The apparatus of the present invention is illustrated in FIGS. 3a, b; 4a, b; 6a, b; and 7a, b. A clamping arm having two members 1, 2 is pivotally connected to a base 3. Clamping arm 1, 2 moves toward and away from base 3. Base 3 has a predetermined thickness and a plurality of retaining pins 6 within which a member 7, such as a wafer, may be placed. Retaining pins 6 extend vertically up from base 3 and can be at least as high as member 7 is thick. Base 3 is narrower than the width of member 7 so that member 7 overhangs the sides of base 3. Base 3 is located on disk 18 and disk 18 is rotatable relative to robot arms 15a, b and a photosensor 5, as illustrated in FIG. 5. Also illustrated in FIG. 5 is clamp lifter 17 attached to a base different from base 3. Clamp lifter 17 comprises an air cylinder 17a which encloses plunger 17b therein. Air from air cylinder 17a causes plunger 17b to move out of air cylinder 17a and through slot 17c. Slots 17c extend completely through disk 18 (shown by dotted lines) and are positioned under clamping arm members 1. When plunger 17b moves through slot 17c, it contacts clamping arm member 1 on an under-surface and causes clamping arm 1, 2 to move away from the base. When clamping arm 1, 2 is moved away from base 3, robot arm 15a picks up member 7 from cassette 19a and places member 7 onto base 3, or robot arm 15b picks up member 7 from base 3 and places member 7 in cassette 19b, depending on whether disk 18 is being loaded or unloaded. In a preferred embodiment, clamping arm 1, 2 extends along opposite sides of base 3. As illustrated in FIGS. 3a and 3b, clamping arm 1, 2 has clamp points 10, 11 which project out radially toward each other and serve to hold member 7 in place when clamping arm 1, 2 is moved toward base 3. Clamping arm 1, 2 has projections 8, 9 which extend beyond the surface of clamping arm 1, 2, respectively, and toward base 3. When member 7 is placed in a second position, as illustrated in FIGS. 3a, b, clamping arm 1, 2 rests on member 7 at clamping points 10, 11. Projections 8, 9 extend in close proximity to opposite sides of base 3. When member 7 is placed into a first or third position, as illustrated in FIGS. 4a, b and 6a, b, respectively, projection 8 or 9 will not clear the edge of member 7. In the preferred embodiment, the first and third positions represent an improperly placed wafer 7 onto retaining pins 6 and the second position represents a properly placed wafer 7 within retaining pins 6. FIG. 4b illustrates an interference point 13 created by member 7 being in a first position causing clamping arm member 1 to contact member 7 at projection 8. The distance between clamping arm member 1 and base 3 when member 7 is in the first position (as in FIG. 4b) is substantially different from the distance of clamping arm member 1 and base 3 when member 7 is in a second position (as in FIG. 3b). The displacement distance between clamping arm member 1 when wafer 7 is improperly placed is significantly increased over that of the prior art and is due to the distance that projection 8 extends beyond the surface of clamping arm member 1. As a result, the displacement distance of clamping arm member 1 when wafer 7 is improperly placed is always much greater than the variable tolerances achievable during the machining of base 3, clamping arm 1, machining runout and eccentricity in the disk rotating mechanisms (located immediately below disk 18, FIG. 5), and retaining pins 6 as mentioned previously. In the preferred embodiment, it is also preferable that at least one clamping arm member be longer and that this longer member face photosensor 5. In FIGS. 3b, 4b, and 6b, clamping arm member 1 is longer than clamping arm member 2 and faces photosensor 5. Also, clamping arm member 1 is thicker and wider at an end 14 facing photosensor 5 than the rest of clamping arm member 1. A clamping arm face 12, which faces the photosensor 5, is cut to an angle to facilitate reflection of light from the photosensor 5 light path. This shape and end cut of the longer clamping arm member 1 further increase the capability of the present invention to overcome the shortcomings associated with the machining tolerances mentioned previously and further increase the sensitivity of the present invention to the various positions which a member 7 might be improperly placed. Therefore, light from photosensor 5 that is normally undisturbed by clamping arm member 1 face 12 when wafer 7 is properly placed within the retaining pins 6, as illustrated in FIG. 3b, is always disturbed by clamping arm member 1 and reflected into photosensor 5 from end face 12 in the situations illustrated in FIGS. 4b and 6b, wherein wafer 7 is improperly placed onto retaining pins 6. When photosensor 5 senses the reflected light due to clamping arm 1, 2 sitting higher than normal, it signals robot arm 15 to halt the wafer placement operation. The improperly placed wafer 7 can be removed and robot arm 15 can be readjusted. As a result, every wafer which is improperly placed by robot arm 15 can be detected by photosensor 5. The downtime due to undetected improperly placed wafers is minimized, and the manufacturing/processing facility incurs little additional cost.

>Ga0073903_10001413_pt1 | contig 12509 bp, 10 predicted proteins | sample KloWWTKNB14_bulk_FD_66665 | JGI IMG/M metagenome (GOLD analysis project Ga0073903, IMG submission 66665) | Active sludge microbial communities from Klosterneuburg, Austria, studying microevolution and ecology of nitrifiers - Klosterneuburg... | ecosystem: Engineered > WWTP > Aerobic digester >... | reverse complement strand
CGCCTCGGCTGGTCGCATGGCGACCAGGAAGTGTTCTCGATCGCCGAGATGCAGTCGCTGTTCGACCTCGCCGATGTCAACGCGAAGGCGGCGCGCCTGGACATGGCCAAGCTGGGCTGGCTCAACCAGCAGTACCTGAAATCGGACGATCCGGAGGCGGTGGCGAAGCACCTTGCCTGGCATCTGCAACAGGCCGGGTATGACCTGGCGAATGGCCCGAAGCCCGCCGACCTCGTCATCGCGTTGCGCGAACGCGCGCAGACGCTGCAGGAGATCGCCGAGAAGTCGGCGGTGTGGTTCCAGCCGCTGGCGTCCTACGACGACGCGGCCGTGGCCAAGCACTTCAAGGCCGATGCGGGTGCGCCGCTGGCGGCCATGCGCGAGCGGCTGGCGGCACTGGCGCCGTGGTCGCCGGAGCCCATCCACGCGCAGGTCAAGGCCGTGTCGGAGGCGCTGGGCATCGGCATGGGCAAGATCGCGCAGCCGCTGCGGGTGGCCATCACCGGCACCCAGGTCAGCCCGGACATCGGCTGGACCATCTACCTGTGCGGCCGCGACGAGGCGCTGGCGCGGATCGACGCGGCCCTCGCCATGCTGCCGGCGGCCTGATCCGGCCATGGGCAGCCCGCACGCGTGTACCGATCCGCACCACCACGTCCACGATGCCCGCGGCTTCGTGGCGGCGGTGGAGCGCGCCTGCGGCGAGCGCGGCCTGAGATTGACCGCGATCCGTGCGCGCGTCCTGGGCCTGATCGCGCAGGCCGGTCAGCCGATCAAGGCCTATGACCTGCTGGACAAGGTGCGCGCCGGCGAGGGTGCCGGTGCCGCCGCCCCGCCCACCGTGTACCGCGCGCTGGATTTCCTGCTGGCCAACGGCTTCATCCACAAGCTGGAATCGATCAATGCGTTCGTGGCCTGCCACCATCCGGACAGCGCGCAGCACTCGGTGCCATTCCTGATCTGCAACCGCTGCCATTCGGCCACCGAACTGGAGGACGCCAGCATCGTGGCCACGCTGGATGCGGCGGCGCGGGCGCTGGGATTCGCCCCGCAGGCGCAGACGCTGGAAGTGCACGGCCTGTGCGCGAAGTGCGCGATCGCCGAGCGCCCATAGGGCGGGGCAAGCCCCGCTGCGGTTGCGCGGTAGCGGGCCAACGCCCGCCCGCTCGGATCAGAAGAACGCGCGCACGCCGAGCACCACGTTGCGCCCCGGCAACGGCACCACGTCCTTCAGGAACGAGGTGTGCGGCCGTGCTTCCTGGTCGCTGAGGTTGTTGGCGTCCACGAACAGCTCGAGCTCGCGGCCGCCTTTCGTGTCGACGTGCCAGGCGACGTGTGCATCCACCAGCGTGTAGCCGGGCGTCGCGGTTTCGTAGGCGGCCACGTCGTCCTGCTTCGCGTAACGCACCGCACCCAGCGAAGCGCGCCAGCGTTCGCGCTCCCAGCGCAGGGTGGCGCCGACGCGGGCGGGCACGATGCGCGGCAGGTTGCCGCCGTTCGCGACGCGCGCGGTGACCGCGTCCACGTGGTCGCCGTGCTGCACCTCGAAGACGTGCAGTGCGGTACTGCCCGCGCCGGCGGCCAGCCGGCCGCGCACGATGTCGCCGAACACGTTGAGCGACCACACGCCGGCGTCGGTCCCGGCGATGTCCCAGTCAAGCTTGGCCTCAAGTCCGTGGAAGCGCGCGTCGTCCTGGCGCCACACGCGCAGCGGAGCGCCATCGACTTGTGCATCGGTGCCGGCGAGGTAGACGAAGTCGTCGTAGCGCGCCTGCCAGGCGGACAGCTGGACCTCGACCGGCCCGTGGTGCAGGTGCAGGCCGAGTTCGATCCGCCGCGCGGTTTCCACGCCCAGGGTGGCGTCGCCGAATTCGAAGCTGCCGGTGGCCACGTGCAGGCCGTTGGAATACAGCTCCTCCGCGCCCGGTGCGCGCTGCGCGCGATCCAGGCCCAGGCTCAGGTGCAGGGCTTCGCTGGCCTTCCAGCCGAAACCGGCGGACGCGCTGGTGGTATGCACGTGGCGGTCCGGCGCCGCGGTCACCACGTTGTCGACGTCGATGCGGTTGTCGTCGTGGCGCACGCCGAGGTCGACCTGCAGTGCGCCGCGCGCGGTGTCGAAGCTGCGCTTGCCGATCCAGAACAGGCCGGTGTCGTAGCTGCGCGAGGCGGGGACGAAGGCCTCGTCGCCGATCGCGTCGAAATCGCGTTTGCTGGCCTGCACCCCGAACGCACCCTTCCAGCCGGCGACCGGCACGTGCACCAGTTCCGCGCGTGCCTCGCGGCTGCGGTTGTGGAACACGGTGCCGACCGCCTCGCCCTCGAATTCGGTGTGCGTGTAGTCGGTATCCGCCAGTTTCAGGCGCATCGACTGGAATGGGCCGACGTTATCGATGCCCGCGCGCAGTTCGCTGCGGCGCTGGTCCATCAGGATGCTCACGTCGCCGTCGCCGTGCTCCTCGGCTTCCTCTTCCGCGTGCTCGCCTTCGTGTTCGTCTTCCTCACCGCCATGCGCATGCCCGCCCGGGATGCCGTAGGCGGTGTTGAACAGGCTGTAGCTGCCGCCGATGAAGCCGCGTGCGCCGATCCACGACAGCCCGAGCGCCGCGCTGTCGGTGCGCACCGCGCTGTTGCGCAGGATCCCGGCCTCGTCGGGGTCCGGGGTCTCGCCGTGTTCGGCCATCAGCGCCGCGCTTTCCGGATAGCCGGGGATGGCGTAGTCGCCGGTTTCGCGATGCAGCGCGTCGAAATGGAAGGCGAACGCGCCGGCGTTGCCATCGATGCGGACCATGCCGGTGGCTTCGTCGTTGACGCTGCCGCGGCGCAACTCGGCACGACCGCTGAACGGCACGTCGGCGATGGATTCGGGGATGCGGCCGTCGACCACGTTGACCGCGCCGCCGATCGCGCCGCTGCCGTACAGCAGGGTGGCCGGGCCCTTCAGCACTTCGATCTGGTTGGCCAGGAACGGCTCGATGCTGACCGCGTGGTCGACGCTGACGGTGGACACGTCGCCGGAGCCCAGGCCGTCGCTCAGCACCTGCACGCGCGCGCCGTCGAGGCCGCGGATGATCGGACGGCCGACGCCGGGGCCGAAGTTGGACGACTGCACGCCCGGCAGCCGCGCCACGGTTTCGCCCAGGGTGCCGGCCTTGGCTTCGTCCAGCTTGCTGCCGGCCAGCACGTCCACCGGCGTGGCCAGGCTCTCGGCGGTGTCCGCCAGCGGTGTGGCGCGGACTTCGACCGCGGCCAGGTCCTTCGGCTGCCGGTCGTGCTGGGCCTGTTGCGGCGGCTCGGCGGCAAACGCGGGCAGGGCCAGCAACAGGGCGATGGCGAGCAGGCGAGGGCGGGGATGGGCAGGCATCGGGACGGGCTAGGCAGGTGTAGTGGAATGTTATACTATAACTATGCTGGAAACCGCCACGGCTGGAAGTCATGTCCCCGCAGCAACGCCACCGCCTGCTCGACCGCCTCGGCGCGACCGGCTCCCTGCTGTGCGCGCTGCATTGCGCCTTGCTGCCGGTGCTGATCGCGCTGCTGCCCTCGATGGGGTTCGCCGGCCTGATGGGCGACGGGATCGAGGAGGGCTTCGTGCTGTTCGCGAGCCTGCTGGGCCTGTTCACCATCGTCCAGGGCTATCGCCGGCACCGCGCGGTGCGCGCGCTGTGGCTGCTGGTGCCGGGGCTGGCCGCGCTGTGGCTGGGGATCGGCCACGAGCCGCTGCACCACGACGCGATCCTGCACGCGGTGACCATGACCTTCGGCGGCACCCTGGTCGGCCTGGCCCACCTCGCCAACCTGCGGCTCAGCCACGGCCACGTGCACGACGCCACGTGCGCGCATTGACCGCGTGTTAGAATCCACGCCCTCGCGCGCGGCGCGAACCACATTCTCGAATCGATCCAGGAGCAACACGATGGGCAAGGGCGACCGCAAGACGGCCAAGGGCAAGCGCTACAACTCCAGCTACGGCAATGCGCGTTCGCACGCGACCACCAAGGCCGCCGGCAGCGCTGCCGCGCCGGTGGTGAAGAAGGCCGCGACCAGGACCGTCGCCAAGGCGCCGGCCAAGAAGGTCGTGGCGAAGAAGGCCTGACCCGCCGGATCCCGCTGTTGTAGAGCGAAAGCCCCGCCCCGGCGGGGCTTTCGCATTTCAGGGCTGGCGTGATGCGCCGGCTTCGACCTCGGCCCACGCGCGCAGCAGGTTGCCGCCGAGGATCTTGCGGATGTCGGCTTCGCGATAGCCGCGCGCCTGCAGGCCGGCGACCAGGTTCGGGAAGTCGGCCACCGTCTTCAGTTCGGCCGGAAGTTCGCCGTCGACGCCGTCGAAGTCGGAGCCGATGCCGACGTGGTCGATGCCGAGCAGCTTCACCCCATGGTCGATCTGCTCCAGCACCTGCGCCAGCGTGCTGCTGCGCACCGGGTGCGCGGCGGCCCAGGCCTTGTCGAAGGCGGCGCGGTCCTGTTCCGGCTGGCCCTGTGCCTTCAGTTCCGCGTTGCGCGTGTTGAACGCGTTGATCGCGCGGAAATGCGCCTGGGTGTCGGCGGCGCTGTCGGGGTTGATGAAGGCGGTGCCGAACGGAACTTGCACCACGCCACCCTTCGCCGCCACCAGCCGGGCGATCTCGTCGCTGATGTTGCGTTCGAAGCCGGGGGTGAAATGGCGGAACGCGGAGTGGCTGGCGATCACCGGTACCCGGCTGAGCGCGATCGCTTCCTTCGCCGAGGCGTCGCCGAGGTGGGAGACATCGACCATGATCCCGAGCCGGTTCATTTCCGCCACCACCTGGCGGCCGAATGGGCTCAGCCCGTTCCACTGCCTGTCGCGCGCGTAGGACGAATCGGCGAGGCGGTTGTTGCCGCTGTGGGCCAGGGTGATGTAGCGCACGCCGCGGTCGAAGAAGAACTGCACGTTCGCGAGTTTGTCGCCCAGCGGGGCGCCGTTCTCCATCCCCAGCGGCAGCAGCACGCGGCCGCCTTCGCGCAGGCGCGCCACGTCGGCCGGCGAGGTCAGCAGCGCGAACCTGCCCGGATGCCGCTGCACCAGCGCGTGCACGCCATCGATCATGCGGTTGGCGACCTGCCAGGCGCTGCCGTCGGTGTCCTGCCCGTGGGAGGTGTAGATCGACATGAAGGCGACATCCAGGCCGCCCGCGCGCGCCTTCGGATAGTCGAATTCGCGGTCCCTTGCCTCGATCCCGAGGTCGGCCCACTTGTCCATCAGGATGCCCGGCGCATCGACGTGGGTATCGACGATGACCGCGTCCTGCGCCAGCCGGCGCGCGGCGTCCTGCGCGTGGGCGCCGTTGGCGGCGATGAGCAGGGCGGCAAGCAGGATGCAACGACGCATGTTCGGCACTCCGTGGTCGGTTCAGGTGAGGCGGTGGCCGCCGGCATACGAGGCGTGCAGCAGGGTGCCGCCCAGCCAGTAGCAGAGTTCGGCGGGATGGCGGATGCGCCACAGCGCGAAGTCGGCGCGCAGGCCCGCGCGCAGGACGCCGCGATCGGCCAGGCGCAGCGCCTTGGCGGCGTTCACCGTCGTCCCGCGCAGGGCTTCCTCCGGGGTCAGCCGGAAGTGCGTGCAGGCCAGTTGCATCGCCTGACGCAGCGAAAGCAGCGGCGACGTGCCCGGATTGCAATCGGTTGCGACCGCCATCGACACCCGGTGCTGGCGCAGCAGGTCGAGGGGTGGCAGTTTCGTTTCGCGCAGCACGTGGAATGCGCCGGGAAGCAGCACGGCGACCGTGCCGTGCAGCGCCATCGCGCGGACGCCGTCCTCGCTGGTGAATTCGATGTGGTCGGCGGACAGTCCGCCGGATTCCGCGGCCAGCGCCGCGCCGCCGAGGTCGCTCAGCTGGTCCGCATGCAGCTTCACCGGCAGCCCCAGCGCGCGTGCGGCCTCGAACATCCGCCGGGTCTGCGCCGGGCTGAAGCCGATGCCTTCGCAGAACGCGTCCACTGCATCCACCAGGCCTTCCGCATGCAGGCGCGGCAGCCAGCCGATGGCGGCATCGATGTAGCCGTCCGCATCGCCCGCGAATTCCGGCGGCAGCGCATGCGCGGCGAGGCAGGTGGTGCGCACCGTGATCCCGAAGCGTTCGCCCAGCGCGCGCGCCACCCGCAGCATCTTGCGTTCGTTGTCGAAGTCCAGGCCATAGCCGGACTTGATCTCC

FIG. 6b illustrates the situation when member 7 is mispositioned onto retaining pins 6 and interference point 16 is created by clamping arm member 2 contacting wafer 7 at projection 9. In the preferred embodiment, clamping arm members 1, 2 are integrally connected. When clamping arm member 2 is displaced by the mispositioned wafer 7, as illustrated in FIGS. 6a, b, clamping arm member 1 is also displaced. The distance beyond the surface of clamping arm member 2 that projection 9 extends is sufficient to displace clamping arm member 1 enough to position clamping arm member 1 into the photosensor 5 light path, as illustrated in FIG. 6b. As a result, the large end face 12 of clamping arm member 1 disturbs the light and reflects the light back into photosensor 5 signifying a mispositioned wafer 7. Photosensor 5 signals robot arm 15 to halt its operation as described above.